Morris is best known for her stack sculptures of alternating different coloured spheres, and they were born out of her grief after a stillbirth with the shape referencing both a swollen pregnant belly and the eggs that we all come from. It’s upon realising this that the works come into sharper focus, with the fact they look unbalanced and ready to tip over showing us how fragile life is and how easily we can all be knocked off balance by tragedy.
Facing off with these stacks is what at first looks like a series of inky black explosions on panes of glass but upon a closer look each work is a dense layering of words, something evident in most of Khan’s works, taken from poems he wrote after the stillbirth that Morris’ works reference, and the death of his mother. The layers ensure their inky blackness pulls you into what appears to be a void when viewed head on.
Words layered over one another also appear in Khan’s large scale paintings and the idea of memories also carries over to his sculptures - including a cast of 65,000 photos he took with his phone, that he then printed out and stacked upon one another before casting it into the finished piece that keeps the outline of the stack but none of the contents of the photographs. It feels like a totem to our memories as photographs are now how most of us remember the past having outsourced much of our memories to digital media.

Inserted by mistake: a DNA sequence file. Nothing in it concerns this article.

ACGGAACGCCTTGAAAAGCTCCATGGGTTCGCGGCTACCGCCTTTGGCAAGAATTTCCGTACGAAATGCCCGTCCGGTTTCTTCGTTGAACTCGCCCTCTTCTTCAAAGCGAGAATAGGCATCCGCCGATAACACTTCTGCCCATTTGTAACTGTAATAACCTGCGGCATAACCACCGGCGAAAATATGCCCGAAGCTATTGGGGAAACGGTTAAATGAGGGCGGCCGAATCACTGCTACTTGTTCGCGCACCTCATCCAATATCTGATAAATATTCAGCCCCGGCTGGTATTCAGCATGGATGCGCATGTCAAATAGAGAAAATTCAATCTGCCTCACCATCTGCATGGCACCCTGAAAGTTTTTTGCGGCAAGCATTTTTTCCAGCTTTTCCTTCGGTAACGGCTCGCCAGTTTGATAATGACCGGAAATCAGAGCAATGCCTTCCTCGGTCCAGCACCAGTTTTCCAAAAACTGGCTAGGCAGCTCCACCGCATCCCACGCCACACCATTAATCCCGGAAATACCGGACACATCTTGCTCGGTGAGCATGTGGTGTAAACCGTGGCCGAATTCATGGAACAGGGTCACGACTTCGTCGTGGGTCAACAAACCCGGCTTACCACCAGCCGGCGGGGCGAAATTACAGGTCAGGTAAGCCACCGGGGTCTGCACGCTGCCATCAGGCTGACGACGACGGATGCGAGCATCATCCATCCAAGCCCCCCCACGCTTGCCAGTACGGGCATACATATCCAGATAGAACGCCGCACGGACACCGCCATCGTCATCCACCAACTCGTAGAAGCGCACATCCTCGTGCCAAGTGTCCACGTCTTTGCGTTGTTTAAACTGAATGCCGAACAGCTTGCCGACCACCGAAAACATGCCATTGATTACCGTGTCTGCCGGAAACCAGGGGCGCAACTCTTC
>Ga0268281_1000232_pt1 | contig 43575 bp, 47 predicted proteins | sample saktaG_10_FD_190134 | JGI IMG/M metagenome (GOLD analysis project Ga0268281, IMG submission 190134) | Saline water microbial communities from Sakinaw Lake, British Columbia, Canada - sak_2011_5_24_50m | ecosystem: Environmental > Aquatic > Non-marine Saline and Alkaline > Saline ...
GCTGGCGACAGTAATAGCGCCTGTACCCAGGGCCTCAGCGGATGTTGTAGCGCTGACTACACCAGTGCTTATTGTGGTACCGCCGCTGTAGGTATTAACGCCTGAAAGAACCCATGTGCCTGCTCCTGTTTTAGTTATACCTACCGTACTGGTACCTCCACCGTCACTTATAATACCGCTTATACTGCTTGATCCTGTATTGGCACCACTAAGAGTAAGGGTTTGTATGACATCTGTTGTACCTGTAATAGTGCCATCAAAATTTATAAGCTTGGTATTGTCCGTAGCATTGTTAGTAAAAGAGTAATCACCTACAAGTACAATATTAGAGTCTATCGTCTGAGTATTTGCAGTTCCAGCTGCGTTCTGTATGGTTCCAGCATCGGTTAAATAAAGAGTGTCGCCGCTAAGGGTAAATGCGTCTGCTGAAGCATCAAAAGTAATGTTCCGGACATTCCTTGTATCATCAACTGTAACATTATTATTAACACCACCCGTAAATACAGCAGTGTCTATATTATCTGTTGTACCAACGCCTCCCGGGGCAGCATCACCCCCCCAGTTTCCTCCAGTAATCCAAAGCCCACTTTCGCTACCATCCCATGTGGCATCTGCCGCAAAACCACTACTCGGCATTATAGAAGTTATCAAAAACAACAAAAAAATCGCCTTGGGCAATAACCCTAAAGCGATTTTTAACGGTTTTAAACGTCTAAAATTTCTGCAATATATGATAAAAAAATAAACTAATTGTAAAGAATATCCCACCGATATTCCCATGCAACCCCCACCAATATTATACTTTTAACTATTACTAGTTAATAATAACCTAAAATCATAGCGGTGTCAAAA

A smaller similar totem that only incorporates the outline of 380 photographs is a monument to his mother, once he realised only that number of photographs still exist of her.
Not every work lands as Khan’s film referencing Bach isn’t as strong as his favoured medium of words and Morris’ oil stick drawings don’t carry the weight of her sculpture, though on bedsheets and as sofa coverings they do suit the domestic setting of the manor the exhibition spreads into.
Pitzhanger was John Soane’s family home and this is very much a personal exhibition that revolves around ideas of family and both artists create works on this theme that are beautiful and mesmerising to look at, and have a powerful emotional core to them.
All images: © Pitzhanger Manor & Gallery. Photo by Andy Stagg.
|What||Idris Khan & Annie Morris: When loss makes melodies - Pitzhanger, review|
|Where||Pitzhanger Manor & Gallery, Mattock Ln, London, W5 5EQ | MAP|
|Nearest tube||Ealing Broadway (underground)|
04 Oct 23 – 07 Jan 24, 10:00 AM – 6:00 PM
|Website||Click here for more information and to book|